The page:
Housing affordability might have improved in Tasmania in the September quarter, but rental affordability has declined following positive signs in the previous quarter.
A new report from Adelaide Bank and the Real Estate Institute of Australia has found that the proportion of income needed to meet home loan repayments decreased to 23.3 per cent, equating to a 0.6 per cent decrease on the June quarter and a 0.5 per cent decrease on the September quarter in 2016.
Real Estate Institute of Tasmania president Tony Collidge said this could largely be attributed to sales occurring in the North, driven by cheaper house prices.
“The properties [in the North] that they’re buying are at a significantly lower price than in Hobart,” he said.
“That would mean that the loan amounts that have been taken to buy those properties would actually bring the whole average down.”
A total of 386 Tasmanians purchased their first home in the quarter, too.
While this was an increase of 1.6 per cent on the previous quarter, it represented a decrease of 3.3 per cent when compared to the September quarter last year.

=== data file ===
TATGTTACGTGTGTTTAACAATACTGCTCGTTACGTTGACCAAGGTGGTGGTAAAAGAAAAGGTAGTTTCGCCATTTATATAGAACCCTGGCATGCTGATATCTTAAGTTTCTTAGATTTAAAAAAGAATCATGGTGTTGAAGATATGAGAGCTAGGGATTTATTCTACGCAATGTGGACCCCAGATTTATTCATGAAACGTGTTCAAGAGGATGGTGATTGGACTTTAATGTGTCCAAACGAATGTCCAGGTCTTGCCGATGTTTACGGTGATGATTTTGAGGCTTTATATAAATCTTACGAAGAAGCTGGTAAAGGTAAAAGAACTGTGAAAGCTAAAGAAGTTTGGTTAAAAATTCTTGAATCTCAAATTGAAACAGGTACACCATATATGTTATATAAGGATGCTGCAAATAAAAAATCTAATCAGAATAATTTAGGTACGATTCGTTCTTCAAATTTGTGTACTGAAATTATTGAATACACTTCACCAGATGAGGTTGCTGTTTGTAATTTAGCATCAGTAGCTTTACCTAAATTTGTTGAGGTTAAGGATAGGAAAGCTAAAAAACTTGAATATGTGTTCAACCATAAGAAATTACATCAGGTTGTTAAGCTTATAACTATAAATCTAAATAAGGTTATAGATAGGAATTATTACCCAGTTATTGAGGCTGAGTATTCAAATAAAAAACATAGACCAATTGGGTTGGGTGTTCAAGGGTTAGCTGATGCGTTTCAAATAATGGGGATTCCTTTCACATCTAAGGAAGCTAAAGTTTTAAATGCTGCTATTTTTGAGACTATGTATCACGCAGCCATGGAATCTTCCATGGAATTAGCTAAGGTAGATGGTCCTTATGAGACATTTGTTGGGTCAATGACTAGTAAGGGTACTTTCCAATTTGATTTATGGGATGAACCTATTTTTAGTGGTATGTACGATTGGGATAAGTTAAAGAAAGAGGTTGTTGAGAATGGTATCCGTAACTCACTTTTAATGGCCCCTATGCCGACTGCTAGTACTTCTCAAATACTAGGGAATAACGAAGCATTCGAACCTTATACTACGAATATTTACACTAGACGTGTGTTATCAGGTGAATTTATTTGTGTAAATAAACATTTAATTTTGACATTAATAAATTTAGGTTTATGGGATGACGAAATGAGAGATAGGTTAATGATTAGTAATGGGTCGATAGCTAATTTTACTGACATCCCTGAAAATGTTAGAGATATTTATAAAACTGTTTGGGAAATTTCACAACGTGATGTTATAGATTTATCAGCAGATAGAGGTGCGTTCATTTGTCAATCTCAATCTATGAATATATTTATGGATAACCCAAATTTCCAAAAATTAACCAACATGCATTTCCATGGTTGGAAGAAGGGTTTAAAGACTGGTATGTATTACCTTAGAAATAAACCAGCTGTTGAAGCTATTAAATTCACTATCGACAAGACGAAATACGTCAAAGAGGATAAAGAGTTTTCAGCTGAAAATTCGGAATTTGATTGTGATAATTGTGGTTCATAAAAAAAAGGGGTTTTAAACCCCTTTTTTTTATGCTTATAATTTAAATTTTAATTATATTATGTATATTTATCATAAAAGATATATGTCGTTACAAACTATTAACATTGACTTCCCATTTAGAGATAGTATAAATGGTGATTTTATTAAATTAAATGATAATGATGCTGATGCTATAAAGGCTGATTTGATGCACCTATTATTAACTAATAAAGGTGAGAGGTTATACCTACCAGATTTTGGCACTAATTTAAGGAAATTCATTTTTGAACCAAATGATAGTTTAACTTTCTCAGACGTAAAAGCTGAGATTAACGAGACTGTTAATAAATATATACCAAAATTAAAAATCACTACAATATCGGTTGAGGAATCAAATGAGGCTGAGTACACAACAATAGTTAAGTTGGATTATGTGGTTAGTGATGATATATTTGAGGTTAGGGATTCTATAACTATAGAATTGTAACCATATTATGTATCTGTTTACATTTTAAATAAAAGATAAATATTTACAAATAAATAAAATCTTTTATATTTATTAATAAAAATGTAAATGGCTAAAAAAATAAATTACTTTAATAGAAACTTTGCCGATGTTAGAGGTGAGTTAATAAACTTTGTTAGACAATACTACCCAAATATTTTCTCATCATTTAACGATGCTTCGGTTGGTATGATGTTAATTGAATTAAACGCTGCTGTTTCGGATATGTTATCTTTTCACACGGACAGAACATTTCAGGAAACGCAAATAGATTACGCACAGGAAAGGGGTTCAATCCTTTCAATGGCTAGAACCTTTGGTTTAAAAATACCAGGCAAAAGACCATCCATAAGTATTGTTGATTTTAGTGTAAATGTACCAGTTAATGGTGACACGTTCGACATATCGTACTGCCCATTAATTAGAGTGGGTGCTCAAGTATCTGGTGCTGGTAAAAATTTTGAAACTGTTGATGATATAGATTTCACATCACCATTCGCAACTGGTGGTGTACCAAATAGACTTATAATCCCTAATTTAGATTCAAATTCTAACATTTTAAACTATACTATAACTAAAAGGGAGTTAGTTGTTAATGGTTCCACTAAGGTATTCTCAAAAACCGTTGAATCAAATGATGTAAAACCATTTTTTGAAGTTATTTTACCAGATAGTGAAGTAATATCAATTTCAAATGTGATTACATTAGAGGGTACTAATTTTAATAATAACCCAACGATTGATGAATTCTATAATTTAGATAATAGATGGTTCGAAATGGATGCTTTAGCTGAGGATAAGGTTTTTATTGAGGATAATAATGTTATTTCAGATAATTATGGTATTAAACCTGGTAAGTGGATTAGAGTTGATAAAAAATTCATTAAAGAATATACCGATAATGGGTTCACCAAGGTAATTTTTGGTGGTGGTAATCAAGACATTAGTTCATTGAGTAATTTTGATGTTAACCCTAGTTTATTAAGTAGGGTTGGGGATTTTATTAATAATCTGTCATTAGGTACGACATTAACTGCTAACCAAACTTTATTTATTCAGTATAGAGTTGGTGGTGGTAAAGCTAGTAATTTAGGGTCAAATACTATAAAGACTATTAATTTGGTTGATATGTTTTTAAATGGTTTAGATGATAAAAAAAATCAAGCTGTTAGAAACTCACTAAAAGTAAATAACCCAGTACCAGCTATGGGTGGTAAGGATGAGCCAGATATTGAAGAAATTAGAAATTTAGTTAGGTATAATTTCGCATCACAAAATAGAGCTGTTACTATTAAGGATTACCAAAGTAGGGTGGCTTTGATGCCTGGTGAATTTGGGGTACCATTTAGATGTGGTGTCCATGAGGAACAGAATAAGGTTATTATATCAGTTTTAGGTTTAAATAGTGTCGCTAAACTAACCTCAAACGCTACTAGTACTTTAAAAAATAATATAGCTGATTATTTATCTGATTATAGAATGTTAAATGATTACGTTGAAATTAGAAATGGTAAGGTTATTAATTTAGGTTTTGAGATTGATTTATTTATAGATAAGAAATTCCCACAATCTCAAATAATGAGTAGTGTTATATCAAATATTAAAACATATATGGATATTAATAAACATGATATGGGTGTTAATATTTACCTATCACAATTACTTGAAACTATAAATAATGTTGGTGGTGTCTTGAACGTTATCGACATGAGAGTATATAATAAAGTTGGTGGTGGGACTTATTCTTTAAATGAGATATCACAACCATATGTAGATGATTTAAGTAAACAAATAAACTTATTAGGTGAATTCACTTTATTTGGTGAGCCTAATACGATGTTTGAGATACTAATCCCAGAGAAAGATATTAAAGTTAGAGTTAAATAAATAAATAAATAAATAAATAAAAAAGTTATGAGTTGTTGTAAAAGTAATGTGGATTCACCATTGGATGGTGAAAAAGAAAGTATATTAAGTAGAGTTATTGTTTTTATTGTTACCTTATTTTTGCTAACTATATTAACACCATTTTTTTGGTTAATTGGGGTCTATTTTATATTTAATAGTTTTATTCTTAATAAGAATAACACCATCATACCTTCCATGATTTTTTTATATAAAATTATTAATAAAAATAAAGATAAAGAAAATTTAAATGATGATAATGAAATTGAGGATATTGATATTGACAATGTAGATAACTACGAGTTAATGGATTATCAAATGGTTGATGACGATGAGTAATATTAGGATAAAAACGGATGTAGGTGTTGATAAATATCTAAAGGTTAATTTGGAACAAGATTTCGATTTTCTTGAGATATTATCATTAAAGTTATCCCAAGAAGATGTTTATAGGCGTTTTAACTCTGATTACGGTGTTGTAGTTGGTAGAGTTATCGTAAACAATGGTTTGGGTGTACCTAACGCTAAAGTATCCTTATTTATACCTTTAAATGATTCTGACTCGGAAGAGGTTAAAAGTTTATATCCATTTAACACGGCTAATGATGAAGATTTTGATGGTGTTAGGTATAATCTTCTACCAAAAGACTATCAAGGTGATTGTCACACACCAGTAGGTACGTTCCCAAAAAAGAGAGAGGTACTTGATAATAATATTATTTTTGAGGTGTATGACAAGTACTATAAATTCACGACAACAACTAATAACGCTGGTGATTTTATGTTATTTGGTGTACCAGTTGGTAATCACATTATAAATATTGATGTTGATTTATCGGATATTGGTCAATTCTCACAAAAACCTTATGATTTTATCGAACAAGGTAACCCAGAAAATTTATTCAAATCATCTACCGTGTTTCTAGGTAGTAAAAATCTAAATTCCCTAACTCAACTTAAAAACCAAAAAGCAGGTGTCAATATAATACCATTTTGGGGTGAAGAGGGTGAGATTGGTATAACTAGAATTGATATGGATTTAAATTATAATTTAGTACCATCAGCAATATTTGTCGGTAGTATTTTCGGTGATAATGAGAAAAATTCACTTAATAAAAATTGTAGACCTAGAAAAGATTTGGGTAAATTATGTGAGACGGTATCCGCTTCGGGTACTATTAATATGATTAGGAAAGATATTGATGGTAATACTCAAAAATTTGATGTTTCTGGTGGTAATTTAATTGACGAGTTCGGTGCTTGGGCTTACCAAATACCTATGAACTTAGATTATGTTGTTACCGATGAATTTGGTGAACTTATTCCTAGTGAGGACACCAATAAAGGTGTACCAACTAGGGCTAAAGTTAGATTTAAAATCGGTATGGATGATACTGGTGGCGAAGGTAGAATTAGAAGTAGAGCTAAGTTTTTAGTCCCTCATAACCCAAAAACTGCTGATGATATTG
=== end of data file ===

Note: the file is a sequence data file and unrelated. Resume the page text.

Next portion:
A more sobering figure was the decline in rental affordability in the state.
The proportion of income needed to meet median rents increased to 26.3 per cent, which was an increase of 0.5 per cent over the quarter and an increase of 2.3 per cent on 2016’s September quarter.
Mr Collidge said this was due to a shortage of houses in Hobart.
“Hobart at the moment is somewhere between 3000 and 5000 homes short of meeting market, rental and affordable housing demand,” he said.
“That’s putting huge pressure on rents, it’s putting huge pressure on house prices because the number of properties for sale are down by about 60 per cent on what they were two years ago.
“To me, the election that’s coming up shortly has really got to focus on how we can quickly solve this problem. We can’t afford to sit back and wait.”
Shelter Tasmania executive officer Pattie Chugg said the report’s findings around the rental market in Tasmania were “disturbing”.
“The more that households have to pay on rent, the less they have to put towards essential items, which leaves people with very cruel choices around paying for rent, transport, food and other basics,” she said.